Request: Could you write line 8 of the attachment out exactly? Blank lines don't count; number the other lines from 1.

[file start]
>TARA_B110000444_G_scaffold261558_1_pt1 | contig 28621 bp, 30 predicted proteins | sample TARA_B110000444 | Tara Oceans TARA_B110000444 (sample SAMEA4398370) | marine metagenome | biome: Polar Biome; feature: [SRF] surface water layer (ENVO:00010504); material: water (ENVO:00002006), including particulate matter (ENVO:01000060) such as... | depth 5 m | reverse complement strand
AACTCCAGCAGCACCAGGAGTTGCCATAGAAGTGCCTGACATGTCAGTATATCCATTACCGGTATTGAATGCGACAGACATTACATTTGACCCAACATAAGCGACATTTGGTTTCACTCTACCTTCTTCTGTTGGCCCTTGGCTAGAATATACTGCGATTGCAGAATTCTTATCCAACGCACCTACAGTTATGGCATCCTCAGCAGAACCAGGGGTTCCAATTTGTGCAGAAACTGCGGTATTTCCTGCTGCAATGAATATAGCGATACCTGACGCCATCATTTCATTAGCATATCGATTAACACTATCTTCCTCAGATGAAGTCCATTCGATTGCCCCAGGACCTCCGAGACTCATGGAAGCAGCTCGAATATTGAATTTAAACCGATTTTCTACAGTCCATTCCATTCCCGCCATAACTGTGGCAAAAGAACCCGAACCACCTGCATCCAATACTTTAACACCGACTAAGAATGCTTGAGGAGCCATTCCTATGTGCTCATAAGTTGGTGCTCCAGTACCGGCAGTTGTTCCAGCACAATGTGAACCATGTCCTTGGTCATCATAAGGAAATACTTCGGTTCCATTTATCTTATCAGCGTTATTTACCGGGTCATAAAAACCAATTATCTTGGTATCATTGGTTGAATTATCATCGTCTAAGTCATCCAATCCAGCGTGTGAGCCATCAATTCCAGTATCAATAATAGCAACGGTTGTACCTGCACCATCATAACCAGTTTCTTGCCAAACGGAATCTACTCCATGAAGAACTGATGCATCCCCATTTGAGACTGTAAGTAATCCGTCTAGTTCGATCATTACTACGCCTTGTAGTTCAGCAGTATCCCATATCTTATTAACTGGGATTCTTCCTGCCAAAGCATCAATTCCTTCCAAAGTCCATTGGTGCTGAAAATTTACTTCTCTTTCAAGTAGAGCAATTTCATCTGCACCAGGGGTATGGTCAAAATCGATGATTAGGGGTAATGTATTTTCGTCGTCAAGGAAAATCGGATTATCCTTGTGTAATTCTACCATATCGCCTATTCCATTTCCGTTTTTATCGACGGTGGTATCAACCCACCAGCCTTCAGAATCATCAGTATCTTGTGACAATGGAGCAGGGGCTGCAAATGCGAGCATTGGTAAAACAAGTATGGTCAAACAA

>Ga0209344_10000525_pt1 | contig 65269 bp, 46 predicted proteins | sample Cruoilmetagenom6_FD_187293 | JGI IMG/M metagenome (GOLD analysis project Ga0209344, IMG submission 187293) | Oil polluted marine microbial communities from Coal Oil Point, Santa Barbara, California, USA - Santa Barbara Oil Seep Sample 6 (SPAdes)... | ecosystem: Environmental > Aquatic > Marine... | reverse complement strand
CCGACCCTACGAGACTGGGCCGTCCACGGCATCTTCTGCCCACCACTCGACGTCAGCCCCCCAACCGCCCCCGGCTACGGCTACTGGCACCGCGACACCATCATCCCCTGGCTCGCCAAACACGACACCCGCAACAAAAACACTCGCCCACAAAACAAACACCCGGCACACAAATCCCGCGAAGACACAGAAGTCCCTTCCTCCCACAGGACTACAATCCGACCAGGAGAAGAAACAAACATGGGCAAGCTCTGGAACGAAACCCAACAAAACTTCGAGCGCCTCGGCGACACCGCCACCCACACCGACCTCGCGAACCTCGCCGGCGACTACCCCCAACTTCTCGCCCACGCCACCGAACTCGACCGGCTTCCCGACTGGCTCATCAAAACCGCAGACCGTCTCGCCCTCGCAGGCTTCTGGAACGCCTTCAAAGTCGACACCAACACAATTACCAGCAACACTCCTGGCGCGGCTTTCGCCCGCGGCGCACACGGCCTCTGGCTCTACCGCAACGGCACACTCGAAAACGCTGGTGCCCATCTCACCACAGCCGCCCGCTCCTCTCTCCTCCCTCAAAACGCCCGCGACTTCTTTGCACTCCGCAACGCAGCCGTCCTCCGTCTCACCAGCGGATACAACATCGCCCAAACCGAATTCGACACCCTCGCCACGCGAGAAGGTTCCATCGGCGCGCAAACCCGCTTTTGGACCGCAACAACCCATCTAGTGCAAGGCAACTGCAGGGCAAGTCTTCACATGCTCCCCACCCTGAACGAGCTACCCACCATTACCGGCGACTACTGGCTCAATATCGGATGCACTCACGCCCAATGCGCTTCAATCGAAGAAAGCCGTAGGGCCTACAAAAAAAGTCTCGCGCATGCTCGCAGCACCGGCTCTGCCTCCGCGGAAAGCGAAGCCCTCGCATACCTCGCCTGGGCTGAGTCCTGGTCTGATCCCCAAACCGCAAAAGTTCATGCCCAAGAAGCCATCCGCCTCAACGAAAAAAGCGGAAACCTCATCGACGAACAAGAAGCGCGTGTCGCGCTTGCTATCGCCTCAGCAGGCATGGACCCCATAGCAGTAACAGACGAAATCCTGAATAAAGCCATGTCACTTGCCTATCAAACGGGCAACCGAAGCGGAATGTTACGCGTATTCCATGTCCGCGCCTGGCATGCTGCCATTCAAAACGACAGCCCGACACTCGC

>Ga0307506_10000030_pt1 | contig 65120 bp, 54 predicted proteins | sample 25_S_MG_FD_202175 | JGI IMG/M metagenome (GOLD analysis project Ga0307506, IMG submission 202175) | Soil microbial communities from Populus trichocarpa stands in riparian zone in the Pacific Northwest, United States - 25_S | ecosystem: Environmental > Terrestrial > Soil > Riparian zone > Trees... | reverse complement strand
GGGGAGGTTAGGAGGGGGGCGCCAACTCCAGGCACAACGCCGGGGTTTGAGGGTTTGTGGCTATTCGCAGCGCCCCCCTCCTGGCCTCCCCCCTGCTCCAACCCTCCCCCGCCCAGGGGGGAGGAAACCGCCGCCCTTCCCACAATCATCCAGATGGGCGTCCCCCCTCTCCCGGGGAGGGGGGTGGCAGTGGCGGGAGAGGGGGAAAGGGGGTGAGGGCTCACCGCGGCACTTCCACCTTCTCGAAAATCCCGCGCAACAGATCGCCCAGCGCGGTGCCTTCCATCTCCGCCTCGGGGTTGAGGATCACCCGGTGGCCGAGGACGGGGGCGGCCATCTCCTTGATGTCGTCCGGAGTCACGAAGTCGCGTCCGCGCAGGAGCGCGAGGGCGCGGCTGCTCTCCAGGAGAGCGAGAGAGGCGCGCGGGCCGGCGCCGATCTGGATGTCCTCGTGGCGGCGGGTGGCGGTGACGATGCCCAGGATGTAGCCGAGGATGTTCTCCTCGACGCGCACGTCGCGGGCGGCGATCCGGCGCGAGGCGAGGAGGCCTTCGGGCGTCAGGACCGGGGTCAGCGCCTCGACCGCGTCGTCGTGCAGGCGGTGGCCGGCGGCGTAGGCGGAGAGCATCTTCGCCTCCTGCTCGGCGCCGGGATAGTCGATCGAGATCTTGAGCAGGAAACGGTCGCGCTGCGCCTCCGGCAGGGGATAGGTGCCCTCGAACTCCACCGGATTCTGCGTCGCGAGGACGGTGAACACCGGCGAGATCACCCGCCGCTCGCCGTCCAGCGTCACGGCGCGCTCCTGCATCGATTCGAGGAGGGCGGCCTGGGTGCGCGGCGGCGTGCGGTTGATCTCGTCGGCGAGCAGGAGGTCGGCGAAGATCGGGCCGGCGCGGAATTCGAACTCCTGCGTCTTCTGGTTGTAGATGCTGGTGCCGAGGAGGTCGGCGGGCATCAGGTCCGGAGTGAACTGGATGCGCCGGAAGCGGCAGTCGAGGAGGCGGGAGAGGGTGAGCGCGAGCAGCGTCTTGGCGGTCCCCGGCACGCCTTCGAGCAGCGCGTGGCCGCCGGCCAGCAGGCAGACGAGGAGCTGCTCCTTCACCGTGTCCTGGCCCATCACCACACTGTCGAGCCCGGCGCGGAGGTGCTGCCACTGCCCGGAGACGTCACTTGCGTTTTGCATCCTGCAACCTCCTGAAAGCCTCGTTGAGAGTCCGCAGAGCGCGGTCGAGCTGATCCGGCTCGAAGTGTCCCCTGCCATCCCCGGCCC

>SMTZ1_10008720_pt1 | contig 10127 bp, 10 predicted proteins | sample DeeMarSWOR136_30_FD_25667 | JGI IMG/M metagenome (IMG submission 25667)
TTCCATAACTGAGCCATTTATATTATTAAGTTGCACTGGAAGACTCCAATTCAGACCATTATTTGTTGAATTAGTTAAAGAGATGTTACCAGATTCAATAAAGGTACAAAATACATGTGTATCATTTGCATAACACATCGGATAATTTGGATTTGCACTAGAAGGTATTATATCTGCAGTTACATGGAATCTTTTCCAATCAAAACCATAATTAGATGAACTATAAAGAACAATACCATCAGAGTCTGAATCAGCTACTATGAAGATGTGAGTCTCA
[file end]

TTCCATAACTGAGCCATTTATATTATTAAGTTGCACTGGAAGACTCCAATTCAGACCATTATTTGTTGAATTAGTTAAAGAGATGTTACCAGATTCAATAAAGGTACAAAATACATGTGTATCATTTGCATAACACATCGGATAATTTGGATTTGCACTAGAAGGTATTATATCTGCAGTTACATGGAATCTTTTCCAATCAAAACCATAATTAGATGAACTATAAAGAACAATACCATCAGAGTCTGAATCAGCTACTATGAAGATGTGAGTCTCA